As the events at Sandy Hook Elementary unfolded last year, I and the other mothers of America were given an ultimatum: Act now to reduce gun violence in America or sit by as these senseless tragedies continue to occur in our communities. We chose to act.
It does take courage to live with faith and conviction in a society where children lose their lives, where young people go hungry and live in poverty, where senseless violence plagues us. But it's the only answer. Our actions and our words are the only way to push back.
The day had gone from being a routine December Friday in a historic and ornamented slice of CT, to a frenzy of standstill traffic, hovering helicopters palatable anxiety, and a swarm of media lining the narrow Sandy Hook sidewalks; the glow of holiday decorations all but obliterated by the harsh glare of their television lights.
The public is owed more information. We all want to know if there were opportunities to forestall such a gruesome tragedy. At the same time, we need to ensure that his story does not provide an insupportable platform for demonizing those with a mental illness.
A larger question that the release of the tapes raises -- given that their exposure clearly comes with a price -- indeed any coverage of such incidents does -- is what ultimately can and should come of it.
On the morning of Dec. 14, 2012 inside the walls of Sandy Hook Elementary, our school endured a tragedy beyond comprehension. 26 lives were taken far too soon, senselessly and brutally. In the midst of such unimaginable loss, loss that could have very well been the loss of my own life, I had to find meaning again.
As a society we do not emphasize enough the important role that parents play in the lives of children. Let's get back to basics: parents.
This week we mark the 50th anniversary of the assassination of President John F. Kennedy as we prepare to mark the one-year anniversary of the massacre of school children in Sandy Hook.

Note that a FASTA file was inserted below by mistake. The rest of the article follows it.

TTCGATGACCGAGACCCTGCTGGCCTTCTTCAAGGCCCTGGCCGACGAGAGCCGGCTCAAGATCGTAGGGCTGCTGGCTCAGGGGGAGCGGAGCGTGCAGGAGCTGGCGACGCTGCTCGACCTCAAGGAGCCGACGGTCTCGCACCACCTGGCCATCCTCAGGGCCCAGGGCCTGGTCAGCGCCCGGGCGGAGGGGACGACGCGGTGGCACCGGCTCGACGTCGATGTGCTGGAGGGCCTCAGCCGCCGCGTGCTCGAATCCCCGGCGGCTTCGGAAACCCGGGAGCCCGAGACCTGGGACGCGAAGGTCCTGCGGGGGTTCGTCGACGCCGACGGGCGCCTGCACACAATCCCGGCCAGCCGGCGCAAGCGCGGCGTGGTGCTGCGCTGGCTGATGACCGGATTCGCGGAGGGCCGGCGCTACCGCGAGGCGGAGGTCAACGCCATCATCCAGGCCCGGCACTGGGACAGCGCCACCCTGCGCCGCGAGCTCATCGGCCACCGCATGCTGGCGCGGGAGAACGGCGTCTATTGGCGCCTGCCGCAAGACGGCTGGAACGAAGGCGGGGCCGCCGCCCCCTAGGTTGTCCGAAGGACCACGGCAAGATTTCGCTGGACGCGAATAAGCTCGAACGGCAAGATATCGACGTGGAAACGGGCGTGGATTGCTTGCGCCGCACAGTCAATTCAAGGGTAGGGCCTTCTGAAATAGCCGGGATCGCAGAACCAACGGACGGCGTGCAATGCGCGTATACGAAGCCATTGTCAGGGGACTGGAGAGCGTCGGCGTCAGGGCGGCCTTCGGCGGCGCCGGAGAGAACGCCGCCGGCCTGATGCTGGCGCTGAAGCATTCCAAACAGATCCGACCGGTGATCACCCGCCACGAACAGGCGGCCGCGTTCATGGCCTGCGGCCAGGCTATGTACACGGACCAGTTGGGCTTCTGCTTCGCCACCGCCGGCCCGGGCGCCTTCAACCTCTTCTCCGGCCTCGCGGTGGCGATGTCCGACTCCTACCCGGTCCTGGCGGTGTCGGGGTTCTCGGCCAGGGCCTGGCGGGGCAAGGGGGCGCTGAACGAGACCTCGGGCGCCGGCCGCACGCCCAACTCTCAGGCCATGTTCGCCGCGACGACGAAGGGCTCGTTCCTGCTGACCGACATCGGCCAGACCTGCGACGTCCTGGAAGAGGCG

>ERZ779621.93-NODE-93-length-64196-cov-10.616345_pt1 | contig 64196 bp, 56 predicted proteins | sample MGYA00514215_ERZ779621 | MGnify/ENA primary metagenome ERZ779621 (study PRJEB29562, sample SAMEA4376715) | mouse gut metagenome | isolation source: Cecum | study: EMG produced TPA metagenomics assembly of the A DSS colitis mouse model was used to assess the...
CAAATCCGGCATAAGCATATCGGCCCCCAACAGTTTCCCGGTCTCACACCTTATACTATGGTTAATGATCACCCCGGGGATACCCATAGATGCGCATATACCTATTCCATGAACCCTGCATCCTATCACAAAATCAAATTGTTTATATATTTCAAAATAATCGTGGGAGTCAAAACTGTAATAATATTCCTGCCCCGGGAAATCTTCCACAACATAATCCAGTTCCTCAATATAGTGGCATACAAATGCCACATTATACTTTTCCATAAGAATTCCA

By targeting and stigmatizing the mentally ill, especially in the absence of a coherent risk-identification strategy, the effect may be to discourage people who need help from seeking it, while also stripping away the rights of a huge group of people who will likely never commit a violent act.
It's obvious at this point that the gun lobby is doing everything in its ability to kick the can down the road. But as we have seen, time and time again, the issue is not going anywhere.
Viewing the "monsters" in our midst not by what they do but rather by what they suffer, is less a challenge of empathy than it is of imagination. Empathy, particularly selective empathy is simple.
Perhaps we vindicate Job by refusing to blame the poor for their poverty, by proclaiming the story of a mother who lost her child to a random act of gun violence, or by listening to the suffering of refugees in war-torn countries such as Syria.
Websites must stop enabling the sale of guns without background checks. Doing so, they can and will save countless lives and prevent more tragedies from happening.
On December 14, I sat in a firehouse surrounded by large group of concerned parents all wanting to know where our missing children were. I didn't know any of them. I didn't know that I would form a bond with this group of strangers that would forever connect us through tragedy.
There will come a day, probably sooner rather than later, when events like "Guns Save Lives Day" will no longer be viable fundraisers, when changing demographics will result in an American public that is totally offended and alienated by such antics.
In the wake of Sandy Hook, the nation was confronted with the long overdue question of gun safety and individual liberty. But there is another long overdue question. Why are there no medals for teachers?